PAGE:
It is simply unbelievable how many news last month were connected not with the memory chips or memory technologies, but with the memory modules, which turned out pretty exotic in most cases. It can indirectly signify that the crises in the memory market grew somewhat worse this month, as there are more and more chips of bigger memory capacity produced and there is actually no demand for such great memory amounts. The major memory consumers, Windows and Office, haven’t got any newer version updates for a few years already, so their appetite for memory hasn’t grown any bigger since then.
As a result, there appeared a number of companies, which business model is based on offering small memory module shipments but at a larger margin, because of the “exclusive” memory module design or features. The indisputable benefits of this strategy as well as the not very promising prospects in the regular memory module market pushed some large companies, like Kingston, for instance, to start moving in the same direction. As a result, we got a pretty paradox situation: when the majority of the news in the memory market is generated by the solutions, which total share in the memory sales is relatively small.
One of the leaders of this market segment is certainly OCZ Technologies. And this time we also heard a lot from them. Last month started with the announcement of the new DDR2 product line within the Enhanced Bandwidth Platinum Edition (Platinum EB) family. These were the modules working at 667MHz frequency and boasting pretty good timing settings: 4-2-2-8. And I have to admit that this was a very pleasing fact, as the practical latencies of the DDR2 memory have always been its weak spot compared to DDR.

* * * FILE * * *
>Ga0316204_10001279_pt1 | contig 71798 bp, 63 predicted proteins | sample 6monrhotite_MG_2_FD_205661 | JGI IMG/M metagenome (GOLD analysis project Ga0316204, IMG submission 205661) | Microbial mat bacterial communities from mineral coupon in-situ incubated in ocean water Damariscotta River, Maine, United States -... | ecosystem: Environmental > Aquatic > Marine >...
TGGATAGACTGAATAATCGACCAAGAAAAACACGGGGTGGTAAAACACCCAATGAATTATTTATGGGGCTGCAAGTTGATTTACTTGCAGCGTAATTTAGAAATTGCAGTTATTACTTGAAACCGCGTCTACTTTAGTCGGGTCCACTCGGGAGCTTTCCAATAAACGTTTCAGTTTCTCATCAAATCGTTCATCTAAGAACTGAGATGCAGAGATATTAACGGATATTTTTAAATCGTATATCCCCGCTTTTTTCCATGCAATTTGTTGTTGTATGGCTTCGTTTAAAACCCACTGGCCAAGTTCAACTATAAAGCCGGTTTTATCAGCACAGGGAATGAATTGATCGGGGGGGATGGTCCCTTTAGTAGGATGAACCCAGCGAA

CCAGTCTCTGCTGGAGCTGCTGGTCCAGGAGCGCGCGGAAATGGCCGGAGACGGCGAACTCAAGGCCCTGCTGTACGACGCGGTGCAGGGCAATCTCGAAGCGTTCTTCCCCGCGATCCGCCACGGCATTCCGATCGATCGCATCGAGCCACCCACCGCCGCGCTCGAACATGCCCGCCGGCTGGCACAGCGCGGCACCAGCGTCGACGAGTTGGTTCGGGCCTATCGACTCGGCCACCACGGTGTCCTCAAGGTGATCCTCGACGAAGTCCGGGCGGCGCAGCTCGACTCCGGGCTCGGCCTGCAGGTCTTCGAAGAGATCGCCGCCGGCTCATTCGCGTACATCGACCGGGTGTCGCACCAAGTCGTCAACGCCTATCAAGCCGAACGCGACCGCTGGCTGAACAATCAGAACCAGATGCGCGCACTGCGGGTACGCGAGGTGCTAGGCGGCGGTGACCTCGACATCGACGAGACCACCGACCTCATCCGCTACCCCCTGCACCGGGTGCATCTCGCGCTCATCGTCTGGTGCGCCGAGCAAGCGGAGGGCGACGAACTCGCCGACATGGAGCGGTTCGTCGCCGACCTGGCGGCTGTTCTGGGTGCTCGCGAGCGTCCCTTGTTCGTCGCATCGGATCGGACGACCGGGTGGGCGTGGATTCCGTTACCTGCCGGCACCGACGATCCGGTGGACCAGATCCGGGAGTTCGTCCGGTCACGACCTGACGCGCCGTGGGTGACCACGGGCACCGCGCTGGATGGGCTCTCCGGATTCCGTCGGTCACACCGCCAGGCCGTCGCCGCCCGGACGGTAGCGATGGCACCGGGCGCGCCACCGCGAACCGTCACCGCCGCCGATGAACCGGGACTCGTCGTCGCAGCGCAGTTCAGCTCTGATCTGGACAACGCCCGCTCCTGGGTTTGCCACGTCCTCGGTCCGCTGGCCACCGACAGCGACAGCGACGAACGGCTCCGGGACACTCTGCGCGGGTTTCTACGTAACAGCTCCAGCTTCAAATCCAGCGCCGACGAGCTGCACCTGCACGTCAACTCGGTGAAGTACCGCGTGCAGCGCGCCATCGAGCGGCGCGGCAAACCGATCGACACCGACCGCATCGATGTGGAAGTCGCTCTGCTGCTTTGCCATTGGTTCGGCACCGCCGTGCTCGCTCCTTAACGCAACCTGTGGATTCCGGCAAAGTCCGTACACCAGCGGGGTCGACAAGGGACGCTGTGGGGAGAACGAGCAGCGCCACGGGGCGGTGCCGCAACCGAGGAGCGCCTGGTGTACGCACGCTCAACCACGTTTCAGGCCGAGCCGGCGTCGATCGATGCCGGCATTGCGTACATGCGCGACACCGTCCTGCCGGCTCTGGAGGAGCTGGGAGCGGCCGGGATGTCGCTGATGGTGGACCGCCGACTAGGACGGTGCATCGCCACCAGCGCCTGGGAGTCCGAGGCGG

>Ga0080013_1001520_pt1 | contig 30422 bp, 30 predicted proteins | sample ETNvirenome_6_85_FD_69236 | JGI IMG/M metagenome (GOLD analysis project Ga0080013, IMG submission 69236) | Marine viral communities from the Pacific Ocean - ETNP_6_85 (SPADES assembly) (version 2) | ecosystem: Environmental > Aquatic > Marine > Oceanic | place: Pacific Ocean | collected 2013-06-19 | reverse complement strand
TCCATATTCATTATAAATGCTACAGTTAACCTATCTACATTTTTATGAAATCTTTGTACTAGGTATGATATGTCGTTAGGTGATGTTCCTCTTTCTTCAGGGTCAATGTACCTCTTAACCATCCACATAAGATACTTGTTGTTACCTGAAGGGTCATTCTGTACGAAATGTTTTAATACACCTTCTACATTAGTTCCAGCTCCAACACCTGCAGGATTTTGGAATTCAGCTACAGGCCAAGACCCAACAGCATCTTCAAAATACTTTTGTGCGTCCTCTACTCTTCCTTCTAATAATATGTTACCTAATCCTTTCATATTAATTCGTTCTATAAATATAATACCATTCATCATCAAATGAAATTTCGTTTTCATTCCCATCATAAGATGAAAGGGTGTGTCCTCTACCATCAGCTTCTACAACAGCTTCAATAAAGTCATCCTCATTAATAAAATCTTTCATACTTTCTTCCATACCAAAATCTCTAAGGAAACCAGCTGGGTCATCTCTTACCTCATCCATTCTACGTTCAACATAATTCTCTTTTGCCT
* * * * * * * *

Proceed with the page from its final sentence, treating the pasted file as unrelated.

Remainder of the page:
However, there is still room for improvement in the DDR segment as well, and OCZ is being very active here, too, especially in the end of the month. They released their PC-4000 Gold VX series from the Voltage eXtreme product family, which allowed reducing the memory timings to 2-2-2-8 by raising the voltage to 3.3V from the nominal 2.6V. Of course, they resorted to another OCZ’s brand name technology aka EL (Enhanced latency). The second big news from OCZ was their successful overclocking of the DDR memory modules to 772MHz frequency with pretty adequate timings of 3-4-4-4. Theoretically, the improvement of production technologies will still allow DDR to develop further. Besides, AMD should be pretty excited about supporting these initiatives of the memory module makers. But from the realistic point of view, all these records are more of a personal prestige matter rather than technological value.